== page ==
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2018-19 Bundesliga Preview: TSG 1899 Hoffenheim

Are these guys still good?

1899 Hoffenheim Training Session and Press Conference Photo by Jan Kruger/Getty Images

The Bundesliga has had many surprise teams in recent seasons. Older, more traditional clubs have lost their power and been replaced by up and coming clubs. A prime example of one of these newer clubs performing well in Germany is TSG Hoffenheim. Young manager Julian Nagelsmann has often been the main focus of media when it comes to Hoffenheim, highlighting how such a young manager has taken the Bundesliga by storm, so to speak.

Last Season

Bundesliga: 3rd - 55 points (15-10-9)

DFB Pokal: Round of 16, 1-0 loss to Werder Bremen

Considering Hoffenheim’s roster at the time, a Round of 16 exit in the Pokal isn’t so bad, especially with the squad being in European competition as well, something new to the club. A 3rd place finish certainly had the club flexing its muscles in the face of other bigger clubs who severely underperformed, although it did come down to goal difference.

The Hoffenheim roster hasn’t significantly changed in any way, just a bunch of names moving around, so I don’t see why they can’t replicate last season’s form. Major transfers are the signing of Leonardo Bittencourt signing from relegated FC Köln, and Serge Gnabry returning to Bayern Munich after finishing his loan spell for Hoffenheim.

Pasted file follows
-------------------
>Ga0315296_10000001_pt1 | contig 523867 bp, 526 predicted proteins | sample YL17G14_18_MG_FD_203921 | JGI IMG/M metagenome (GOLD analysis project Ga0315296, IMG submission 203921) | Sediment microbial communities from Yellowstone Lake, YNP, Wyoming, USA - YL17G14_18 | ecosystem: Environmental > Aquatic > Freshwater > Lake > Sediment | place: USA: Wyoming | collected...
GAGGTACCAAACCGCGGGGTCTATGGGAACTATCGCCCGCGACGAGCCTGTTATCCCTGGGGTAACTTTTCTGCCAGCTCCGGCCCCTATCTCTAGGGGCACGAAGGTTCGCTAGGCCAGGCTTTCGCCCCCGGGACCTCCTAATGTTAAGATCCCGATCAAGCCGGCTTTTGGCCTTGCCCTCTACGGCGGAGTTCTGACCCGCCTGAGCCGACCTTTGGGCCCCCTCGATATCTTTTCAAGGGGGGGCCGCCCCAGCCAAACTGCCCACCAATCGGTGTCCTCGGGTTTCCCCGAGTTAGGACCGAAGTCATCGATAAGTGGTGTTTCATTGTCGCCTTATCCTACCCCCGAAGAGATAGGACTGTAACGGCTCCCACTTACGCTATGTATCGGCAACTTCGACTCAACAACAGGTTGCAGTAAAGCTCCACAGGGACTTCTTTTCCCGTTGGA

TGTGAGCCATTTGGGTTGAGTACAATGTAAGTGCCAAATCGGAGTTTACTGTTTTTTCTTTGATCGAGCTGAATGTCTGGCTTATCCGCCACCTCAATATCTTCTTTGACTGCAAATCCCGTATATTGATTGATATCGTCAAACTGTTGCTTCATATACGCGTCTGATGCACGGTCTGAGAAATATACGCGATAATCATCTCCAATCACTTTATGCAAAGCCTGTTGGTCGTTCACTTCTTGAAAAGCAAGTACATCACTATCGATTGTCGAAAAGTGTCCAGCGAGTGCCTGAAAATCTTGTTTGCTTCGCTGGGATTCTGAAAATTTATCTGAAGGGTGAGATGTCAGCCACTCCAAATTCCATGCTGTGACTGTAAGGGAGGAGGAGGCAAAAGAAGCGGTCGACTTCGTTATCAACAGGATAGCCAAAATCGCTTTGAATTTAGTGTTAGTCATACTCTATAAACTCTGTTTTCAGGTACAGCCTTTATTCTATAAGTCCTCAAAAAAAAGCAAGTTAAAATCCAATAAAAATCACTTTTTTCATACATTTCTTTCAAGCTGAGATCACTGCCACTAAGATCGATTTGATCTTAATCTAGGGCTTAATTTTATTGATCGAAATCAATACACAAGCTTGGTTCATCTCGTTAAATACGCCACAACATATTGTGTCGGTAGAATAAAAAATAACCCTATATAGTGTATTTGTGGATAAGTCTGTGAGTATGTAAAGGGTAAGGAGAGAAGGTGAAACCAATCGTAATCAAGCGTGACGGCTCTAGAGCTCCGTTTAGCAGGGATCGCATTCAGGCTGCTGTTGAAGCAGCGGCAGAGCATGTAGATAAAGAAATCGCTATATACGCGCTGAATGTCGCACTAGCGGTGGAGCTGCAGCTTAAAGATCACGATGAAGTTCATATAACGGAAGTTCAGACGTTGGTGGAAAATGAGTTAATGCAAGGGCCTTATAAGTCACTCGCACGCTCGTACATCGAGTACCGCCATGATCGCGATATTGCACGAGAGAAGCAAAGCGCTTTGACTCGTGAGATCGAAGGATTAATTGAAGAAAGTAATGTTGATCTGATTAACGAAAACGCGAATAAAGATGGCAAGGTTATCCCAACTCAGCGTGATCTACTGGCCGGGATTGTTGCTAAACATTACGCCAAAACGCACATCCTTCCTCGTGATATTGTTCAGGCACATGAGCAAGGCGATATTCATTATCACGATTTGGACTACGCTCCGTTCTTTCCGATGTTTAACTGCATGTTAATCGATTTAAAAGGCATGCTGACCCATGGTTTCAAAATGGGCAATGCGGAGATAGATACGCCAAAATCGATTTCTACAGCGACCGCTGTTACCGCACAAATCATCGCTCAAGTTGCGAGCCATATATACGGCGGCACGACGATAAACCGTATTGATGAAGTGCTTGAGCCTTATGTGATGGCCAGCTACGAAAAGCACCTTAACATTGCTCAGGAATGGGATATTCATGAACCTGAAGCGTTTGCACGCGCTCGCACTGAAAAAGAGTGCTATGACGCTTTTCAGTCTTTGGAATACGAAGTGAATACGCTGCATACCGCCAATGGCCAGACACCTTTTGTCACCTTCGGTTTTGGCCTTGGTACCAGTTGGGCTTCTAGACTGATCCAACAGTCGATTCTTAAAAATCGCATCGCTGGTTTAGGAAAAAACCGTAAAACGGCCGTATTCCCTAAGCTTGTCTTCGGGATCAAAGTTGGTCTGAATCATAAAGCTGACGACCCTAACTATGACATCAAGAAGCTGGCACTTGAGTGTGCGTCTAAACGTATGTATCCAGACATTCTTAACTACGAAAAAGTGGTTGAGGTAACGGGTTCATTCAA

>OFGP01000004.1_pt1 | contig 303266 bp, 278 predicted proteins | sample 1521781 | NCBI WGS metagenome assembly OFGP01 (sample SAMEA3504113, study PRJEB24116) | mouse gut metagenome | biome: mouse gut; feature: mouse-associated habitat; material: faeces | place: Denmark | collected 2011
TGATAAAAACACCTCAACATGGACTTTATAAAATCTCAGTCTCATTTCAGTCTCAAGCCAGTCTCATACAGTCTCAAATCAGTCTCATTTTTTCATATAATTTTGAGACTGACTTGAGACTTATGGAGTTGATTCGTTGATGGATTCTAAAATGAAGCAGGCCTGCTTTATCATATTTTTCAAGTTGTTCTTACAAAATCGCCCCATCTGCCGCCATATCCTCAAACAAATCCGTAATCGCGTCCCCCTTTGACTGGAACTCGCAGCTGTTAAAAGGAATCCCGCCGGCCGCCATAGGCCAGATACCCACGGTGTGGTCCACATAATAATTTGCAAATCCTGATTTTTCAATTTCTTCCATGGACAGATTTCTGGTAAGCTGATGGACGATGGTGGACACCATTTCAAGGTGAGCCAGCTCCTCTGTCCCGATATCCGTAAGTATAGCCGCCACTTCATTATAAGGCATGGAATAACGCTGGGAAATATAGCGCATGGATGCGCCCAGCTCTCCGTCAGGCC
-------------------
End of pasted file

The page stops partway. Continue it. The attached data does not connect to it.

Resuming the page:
Transfers In

(Excluding loans)

Kasim Adams (CB) - BSC Young Boys - £7.2m

Leonardo Bittencourt (LW) - FC Köln - £5.4m

Vincenzo Grifo (LW) - Borussia Mönchengladbach - £4.95m

Ishak Belfodil (CF) - Standard Liège - £4.95m

Joshua Brenet (LB) - PSV Eindhoven - £3.15m

Transfers Out

(Excluding loans)

Benedikt Gimber (CB) - FC Ingolstadt - £900k

Marvin Schwäbe (GK) - Bröndby IF - £630k

Baris Atik (CAM) - Dynamo Dresden - £540k

Joshua Mees (LW) - Union Berlin - £450k

Mark Uth (CF) - FC Schalke 04 - Free transfer

Eugen Polanski (CDM) - Free agent

It’s also worth noting that manager Julian Nagelsmann will be leaving the club for RB Leipzig at the end of the season, a sort of pre-transfer that is so annoyingly common in the Bundesliga.

Don’t be surprised to see Hoffenheim lose some attacking bite with the loss of Serge Gnabry and Mark Uth. Bittencourt should be able to stop the bleeding, but the other players are going to have to step it up, namely Andrej Kramarić. I don’t know much about the other players, so I can’t realistically comment on those transfers.

What I will say, however, is that Hoffenheim under Julian Nagelsmann is a tactically versatile side, capable of deploying a 3-4-3 which can also easily switch to a back 5 line if necessary. Nagelsmann was a former pupil of Thomas Tuchel’s and it is now plain to see the influence there. Like I said earlier, there has been no major transfer activity at the time of writing, so there’s really no reason for Hoffenheim to do worse than last season. Perhaps they will give the Champions League some extra effort now that they are guaranteed a place in the competition rather than going out early in the qualifying stages.

Verdict: Hoffenheim will finish in 4th place, and pull an Eintracht Frankfurt in the DFB Pokal, at least making it to the final. The Champions League will prove to be too difficult, however, and they will be knocked out in group stages.